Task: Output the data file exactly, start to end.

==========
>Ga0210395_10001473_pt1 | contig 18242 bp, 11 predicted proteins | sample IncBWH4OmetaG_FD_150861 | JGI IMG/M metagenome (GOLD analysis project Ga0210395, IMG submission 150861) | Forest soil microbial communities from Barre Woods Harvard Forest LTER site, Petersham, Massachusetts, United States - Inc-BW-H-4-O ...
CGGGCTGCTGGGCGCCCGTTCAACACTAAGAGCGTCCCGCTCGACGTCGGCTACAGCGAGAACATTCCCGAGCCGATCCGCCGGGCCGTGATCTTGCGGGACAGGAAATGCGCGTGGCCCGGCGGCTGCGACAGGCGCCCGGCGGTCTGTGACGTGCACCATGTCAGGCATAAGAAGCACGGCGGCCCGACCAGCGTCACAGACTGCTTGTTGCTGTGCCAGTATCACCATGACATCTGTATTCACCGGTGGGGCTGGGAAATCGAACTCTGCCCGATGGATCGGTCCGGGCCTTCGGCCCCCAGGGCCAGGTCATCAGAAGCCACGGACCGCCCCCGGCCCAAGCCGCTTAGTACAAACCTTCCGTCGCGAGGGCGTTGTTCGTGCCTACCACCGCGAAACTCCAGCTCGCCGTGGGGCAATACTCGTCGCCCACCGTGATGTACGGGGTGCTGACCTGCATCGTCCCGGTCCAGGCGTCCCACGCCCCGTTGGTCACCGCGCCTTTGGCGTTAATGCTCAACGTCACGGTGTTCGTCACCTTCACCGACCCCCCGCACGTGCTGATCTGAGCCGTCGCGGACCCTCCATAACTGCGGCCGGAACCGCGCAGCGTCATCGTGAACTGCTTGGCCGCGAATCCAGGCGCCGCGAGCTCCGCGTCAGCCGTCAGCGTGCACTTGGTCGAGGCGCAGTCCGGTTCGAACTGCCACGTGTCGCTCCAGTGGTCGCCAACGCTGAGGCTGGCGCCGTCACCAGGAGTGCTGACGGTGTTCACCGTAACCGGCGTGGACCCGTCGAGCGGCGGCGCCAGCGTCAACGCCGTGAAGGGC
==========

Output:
>Ga0210395_10001473_pt1 | contig 18242 bp, 11 predicted proteins | sample IncBWH4OmetaG_FD_150861 | JGI IMG/M metagenome (GOLD analysis project Ga0210395, IMG submission 150861) | Forest soil microbial communities from Barre Woods Harvard Forest LTER site, Petersham, Massachusetts, United States - Inc-BW-H-4-O ...
CGGGCTGCTGGGCGCCCGTTCAACACTAAGAGCGTCCCGCTCGACGTCGGCTACAGCGAGAACATTCCCGAGCCGATCCGCCGGGCCGTGATCTTGCGGGACAGGAAATGCGCGTGGCCCGGCGGCTGCGACAGGCGCCCGGCGGTCTGTGACGTGCACCATGTCAGGCATAAGAAGCACGGCGGCCCGACCAGCGTCACAGACTGCTTGTTGCTGTGCCAGTATCACCATGACATCTGTATTCACCGGTGGGGCTGGGAAATCGAACTCTGCCCGATGGATCGGTCCGGGCCTTCGGCCCCCAGGGCCAGGTCATCAGAAGCCACGGACCGCCCCCGGCCCAAGCCGCTTAGTACAAACCTTCCGTCGCGAGGGCGTTGTTCGTGCCTACCACCGCGAAACTCCAGCTCGCCGTGGGGCAATACTCGTCGCCCACCGTGATGTACGGGGTGCTGACCTGCATCGTCCCGGTCCAGGCGTCCCACGCCCCGTTGGTCACCGCGCCTTTGGCGTTAATGCTCAACGTCACGGTGTTCGTCACCTTCACCGACCCCCCGCACGTGCTGATCTGAGCCGTCGCGGACCCTCCATAACTGCGGCCGGAACCGCGCAGCGTCATCGTGAACTGCTTGGCCGCGAATCCAGGCGCCGCGAGCTCCGCGTCAGCCGTCAGCGTGCACTTGGTCGAGGCGCAGTCCGGTTCGAACTGCCACGTGTCGCTCCAGTGGTCGCCAACGCTGAGGCTGGCGCCGTCACCAGGAGTGCTGACGGTGTTCACCGTAACCGGCGTGGACCCGTCGAGCGGCGGCGCCAGCGTCAACGCCGTGAAGGGC